Clever labels, cute names, sweet profile... There's a place for some casual, inexpensive, entry-level red wines like these. They're not going to win in a head to head competition with aged Burgundy, but such wines are crowd pleasers and a good way to introduce people to red wine. You can't just throw a hearty and young Cabernet Franc at a newcomer and expect them to love it at first sip. Sometimes it takes a little sugar to get over the reigning oenophobia that we have in this country. (More on that topic in a future post!)
NV Bear Flag Dark Red Wine
This new California wine from Gallo is a proprietary blend of Petite Sirah, Alicante Bouschet, Zinfandel, Petit Verdot, and Tempranillo.
$9, 13% abv.
Dark purple composition, heavy fruit profile, mostly blackberry, with a touch of chocolate. Low tannins, hint of sweetness.
Some of the articles about this wine talk about the unusual combinations of grapes in this product line, but this blend probably isn't too far off from some of the standard California table reds of the pre-Prohibition era.
The artwork is by Eduardo Bertone, and this curious label has a lot going on. Elements like the required health warning, alcohol content, and others are scattered around the label that nearly goes all the way around the bottle (there is a small gap with die cut edges that are incorporated into the design). Also, the bar code wraps entirely around the neck, which is not something you see often. Full detail of the neck and label can be found at Bertone's website.
NV Barefoot Sweet Red
Proprietary blend of Zinfandel, Pinot Noir, Barbera, Grenache, and Petite Sirah. Modeled at right by Paul's rescue dog Bella, whose blending percentage is also unknown.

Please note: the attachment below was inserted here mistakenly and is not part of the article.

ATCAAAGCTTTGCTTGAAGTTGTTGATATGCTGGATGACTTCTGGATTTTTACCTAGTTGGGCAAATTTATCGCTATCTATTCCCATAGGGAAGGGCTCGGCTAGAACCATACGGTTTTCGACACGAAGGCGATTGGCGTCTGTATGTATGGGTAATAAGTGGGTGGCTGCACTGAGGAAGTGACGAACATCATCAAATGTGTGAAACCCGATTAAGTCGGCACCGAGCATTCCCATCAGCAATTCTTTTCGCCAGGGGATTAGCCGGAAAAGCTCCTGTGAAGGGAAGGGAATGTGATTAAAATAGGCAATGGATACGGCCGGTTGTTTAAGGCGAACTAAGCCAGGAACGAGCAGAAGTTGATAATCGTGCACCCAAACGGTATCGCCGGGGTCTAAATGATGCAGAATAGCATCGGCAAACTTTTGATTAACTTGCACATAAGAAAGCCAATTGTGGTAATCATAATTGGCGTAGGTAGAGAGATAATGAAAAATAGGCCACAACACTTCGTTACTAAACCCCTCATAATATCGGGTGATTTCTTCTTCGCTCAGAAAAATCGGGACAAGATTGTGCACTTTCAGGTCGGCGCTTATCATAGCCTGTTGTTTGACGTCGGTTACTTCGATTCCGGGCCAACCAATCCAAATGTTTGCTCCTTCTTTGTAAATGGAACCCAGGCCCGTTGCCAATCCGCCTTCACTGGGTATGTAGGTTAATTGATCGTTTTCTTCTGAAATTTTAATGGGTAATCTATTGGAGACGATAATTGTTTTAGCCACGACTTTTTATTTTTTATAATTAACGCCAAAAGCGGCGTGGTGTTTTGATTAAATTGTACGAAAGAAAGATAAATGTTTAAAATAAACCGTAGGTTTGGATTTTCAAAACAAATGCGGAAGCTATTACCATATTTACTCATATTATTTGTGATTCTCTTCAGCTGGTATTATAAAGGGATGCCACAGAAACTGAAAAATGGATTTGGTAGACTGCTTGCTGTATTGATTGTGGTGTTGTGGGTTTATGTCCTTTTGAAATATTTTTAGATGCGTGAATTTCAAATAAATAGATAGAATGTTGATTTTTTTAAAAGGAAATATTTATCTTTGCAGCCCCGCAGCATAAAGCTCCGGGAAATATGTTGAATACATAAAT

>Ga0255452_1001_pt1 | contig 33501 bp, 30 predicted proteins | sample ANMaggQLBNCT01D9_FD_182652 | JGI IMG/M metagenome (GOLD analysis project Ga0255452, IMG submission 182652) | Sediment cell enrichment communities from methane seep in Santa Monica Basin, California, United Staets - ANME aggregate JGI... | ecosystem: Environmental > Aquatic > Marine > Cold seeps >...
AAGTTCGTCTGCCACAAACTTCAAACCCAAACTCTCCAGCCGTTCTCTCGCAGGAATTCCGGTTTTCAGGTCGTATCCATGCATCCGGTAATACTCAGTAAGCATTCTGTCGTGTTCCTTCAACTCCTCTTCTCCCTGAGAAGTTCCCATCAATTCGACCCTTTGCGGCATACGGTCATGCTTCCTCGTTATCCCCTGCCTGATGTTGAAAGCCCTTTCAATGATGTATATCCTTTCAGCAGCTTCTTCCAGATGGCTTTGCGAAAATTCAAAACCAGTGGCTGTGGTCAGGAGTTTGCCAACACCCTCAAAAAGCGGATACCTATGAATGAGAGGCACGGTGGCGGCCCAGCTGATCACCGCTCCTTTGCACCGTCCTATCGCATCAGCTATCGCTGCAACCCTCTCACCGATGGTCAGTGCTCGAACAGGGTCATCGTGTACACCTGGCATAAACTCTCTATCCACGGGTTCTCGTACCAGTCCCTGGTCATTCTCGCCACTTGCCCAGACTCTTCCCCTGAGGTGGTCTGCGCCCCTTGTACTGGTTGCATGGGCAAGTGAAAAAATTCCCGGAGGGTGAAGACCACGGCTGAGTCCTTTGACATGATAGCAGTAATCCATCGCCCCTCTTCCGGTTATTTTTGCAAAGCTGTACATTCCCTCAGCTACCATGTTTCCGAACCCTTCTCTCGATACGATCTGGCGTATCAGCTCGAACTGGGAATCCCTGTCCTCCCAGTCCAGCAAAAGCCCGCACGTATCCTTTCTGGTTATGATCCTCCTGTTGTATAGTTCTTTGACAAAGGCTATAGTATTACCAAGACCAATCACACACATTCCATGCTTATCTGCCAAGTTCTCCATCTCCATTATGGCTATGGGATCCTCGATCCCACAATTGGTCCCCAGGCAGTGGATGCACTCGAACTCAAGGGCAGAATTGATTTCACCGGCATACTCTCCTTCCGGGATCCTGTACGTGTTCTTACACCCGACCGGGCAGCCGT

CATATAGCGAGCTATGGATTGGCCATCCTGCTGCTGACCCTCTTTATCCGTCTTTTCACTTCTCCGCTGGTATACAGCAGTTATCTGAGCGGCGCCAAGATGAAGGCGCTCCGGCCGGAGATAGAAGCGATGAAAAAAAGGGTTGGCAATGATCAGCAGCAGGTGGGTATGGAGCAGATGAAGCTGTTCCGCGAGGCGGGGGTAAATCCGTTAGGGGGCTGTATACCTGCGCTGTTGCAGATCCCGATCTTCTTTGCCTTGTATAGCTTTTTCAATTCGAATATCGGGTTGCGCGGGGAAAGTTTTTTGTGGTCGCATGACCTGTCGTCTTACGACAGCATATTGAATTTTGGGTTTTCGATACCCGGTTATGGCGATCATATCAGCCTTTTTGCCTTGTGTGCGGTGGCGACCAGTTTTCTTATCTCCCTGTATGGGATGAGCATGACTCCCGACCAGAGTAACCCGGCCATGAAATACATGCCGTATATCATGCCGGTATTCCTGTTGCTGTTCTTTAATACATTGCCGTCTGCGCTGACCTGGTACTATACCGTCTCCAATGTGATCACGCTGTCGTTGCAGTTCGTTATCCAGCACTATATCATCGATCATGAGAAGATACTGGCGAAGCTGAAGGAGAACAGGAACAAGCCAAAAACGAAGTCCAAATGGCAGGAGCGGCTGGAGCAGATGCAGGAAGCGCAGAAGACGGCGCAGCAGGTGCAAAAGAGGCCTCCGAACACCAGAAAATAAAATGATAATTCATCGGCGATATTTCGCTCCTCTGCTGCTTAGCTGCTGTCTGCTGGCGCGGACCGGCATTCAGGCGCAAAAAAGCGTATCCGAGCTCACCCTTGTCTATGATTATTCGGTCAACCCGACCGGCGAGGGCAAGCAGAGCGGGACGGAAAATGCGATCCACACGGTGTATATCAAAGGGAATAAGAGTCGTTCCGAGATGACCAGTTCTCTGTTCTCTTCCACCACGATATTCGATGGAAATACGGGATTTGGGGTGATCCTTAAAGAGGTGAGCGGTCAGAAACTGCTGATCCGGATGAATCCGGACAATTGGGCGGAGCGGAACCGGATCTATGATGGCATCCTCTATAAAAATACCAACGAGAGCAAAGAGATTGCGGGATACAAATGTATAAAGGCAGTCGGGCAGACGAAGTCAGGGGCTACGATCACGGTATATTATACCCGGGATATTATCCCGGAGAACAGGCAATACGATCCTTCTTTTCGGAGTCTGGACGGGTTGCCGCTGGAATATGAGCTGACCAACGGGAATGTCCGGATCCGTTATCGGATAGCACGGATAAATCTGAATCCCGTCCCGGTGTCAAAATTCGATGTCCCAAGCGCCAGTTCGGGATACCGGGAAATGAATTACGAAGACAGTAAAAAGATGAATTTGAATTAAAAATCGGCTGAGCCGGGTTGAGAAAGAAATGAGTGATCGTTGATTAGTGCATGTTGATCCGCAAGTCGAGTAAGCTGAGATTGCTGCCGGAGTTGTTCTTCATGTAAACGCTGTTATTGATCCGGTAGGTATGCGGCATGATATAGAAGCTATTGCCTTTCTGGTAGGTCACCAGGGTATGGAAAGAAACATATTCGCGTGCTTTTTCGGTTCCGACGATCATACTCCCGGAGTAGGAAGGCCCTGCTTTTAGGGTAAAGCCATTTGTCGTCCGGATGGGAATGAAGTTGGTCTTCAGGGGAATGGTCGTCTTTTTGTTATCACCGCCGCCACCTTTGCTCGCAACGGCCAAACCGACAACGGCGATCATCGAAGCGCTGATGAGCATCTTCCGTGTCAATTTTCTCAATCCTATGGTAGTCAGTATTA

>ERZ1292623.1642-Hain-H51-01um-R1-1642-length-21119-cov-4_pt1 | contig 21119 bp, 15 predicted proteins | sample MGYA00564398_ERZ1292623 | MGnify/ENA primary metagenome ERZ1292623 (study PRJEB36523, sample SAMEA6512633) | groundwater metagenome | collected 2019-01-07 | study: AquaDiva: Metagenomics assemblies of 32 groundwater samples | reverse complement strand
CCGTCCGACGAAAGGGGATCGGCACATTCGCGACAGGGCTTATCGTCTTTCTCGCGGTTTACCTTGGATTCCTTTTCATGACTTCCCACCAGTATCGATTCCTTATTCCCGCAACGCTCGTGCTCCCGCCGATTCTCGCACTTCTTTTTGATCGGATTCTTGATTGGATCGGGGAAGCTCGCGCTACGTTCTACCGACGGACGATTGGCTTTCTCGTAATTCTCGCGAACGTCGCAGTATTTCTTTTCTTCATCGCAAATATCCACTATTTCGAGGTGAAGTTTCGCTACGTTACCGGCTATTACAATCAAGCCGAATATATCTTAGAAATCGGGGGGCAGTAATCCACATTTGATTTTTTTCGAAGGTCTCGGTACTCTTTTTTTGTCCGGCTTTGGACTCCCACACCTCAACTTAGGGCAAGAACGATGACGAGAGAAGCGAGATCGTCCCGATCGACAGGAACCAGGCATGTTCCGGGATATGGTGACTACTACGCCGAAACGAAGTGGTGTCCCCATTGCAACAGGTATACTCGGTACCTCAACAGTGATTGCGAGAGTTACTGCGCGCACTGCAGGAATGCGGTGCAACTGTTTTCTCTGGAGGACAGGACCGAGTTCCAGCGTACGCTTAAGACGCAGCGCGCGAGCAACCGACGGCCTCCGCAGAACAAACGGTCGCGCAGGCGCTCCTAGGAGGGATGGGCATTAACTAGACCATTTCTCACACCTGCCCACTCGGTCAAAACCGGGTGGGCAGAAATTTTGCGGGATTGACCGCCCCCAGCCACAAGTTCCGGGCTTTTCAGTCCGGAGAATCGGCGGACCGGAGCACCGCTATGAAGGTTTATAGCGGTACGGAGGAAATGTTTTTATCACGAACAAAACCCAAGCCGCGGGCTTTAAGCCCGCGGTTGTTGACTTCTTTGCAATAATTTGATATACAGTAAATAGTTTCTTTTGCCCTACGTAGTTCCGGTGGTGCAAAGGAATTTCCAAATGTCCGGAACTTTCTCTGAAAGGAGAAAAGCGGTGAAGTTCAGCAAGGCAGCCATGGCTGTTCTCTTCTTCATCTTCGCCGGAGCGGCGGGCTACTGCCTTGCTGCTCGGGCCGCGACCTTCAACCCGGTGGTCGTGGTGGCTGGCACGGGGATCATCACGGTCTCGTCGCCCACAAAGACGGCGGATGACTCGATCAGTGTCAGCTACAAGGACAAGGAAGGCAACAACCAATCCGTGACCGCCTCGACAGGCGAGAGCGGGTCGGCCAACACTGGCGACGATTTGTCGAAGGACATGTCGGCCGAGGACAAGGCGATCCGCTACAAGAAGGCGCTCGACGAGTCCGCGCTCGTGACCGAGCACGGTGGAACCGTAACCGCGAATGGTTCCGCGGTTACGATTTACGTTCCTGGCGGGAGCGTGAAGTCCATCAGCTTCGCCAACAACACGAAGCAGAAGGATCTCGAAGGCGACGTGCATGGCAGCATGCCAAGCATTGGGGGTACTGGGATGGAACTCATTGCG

$7, 10.5% abv.
Despite the name, it's not powerfully sweet. I was expecting something almost candy-sweet like Brachetto d'Acqui. Lots of cranberry and raspberry flavors, almost no tannins, and a tart finish. While this is still much sweeter than what I prefer, I think it would be a hit at BBQs this summer, and the low price means you can throw a few bottles in the ice chest to take care of the folks that are just moving up from White Zinfandel.
With the first sip, I immediately began to think about sangria. Lots of different ways to make it, but I just splashed together some of the Sweet Red, some orange juice, and white rum until it tasted right. Throw it over some ice and you've got a quick and easy sangria that doesn't involve soaking pieces of fruit in brandy overnight. I thought it worked out well here, because, strangely, more of the grape character came through. I've never liked heavily tannic reds with sangria and when you're just using the dregs of a dozen bottles that have been sitting out, well, that doesn't taste great either. I'll be honest, I probably wouldn't purchase this to drink with dinner, but I'll pick up a few bottles for making more sangria once it gets hot this spring.
Note: These wines were received as samples.